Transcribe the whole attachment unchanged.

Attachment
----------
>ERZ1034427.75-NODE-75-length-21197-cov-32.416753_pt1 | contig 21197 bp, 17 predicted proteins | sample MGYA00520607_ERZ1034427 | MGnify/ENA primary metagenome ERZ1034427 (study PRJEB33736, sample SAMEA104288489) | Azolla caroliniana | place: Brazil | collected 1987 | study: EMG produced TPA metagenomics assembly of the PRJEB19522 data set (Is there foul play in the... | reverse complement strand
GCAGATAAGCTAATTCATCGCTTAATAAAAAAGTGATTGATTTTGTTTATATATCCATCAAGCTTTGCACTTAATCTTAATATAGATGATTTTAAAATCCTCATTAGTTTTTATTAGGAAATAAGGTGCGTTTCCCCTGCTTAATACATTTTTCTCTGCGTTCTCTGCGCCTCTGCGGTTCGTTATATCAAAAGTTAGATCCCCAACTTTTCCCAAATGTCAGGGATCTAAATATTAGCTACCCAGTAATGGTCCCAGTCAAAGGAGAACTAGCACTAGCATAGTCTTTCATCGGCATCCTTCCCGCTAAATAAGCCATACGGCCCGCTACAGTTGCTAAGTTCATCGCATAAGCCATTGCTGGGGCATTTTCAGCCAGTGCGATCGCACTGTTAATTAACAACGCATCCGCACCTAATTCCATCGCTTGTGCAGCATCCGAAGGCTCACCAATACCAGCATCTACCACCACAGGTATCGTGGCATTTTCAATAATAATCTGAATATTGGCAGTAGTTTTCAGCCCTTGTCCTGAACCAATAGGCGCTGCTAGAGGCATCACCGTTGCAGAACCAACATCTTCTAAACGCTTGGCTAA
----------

>ERZ1034427.75-NODE-75-length-21197-cov-32.416753_pt1 | contig 21197 bp, 17 predicted proteins | sample MGYA00520607_ERZ1034427 | MGnify/ENA primary metagenome ERZ1034427 (study PRJEB33736, sample SAMEA104288489) | Azolla caroliniana | place: Brazil | collected 1987 | study: EMG produced TPA metagenomics assembly of the PRJEB19522 data set (Is there foul play in the... | reverse complement strand
GCAGATAAGCTAATTCATCGCTTAATAAAAAAGTGATTGATTTTGTTTATATATCCATCAAGCTTTGCACTTAATCTTAATATAGATGATTTTAAAATCCTCATTAGTTTTTATTAGGAAATAAGGTGCGTTTCCCCTGCTTAATACATTTTTCTCTGCGTTCTCTGCGCCTCTGCGGTTCGTTATATCAAAAGTTAGATCCCCAACTTTTCCCAAATGTCAGGGATCTAAATATTAGCTACCCAGTAATGGTCCCAGTCAAAGGAGAACTAGCACTAGCATAGTCTTTCATCGGCATCCTTCCCGCTAAATAAGCCATACGGCCCGCTACAGTTGCTAAGTTCATCGCATAAGCCATTGCTGGGGCATTTTCAGCCAGTGCGATCGCACTGTTAATTAACAACGCATCCGCACCTAATTCCATCGCTTGTGCAGCATCCGAAGGCTCACCAATACCAGCATCTACCACCACAGGTATCGTGGCATTTTCAATAATAATCTGAATATTGGCAGTAGTTTTCAGCCCTTGTCCTGAACCAATAGGCGCTGCTAGAGGCATCACCGTTGCAGAACCAACATCTTCTAAACGCTTGGCTAA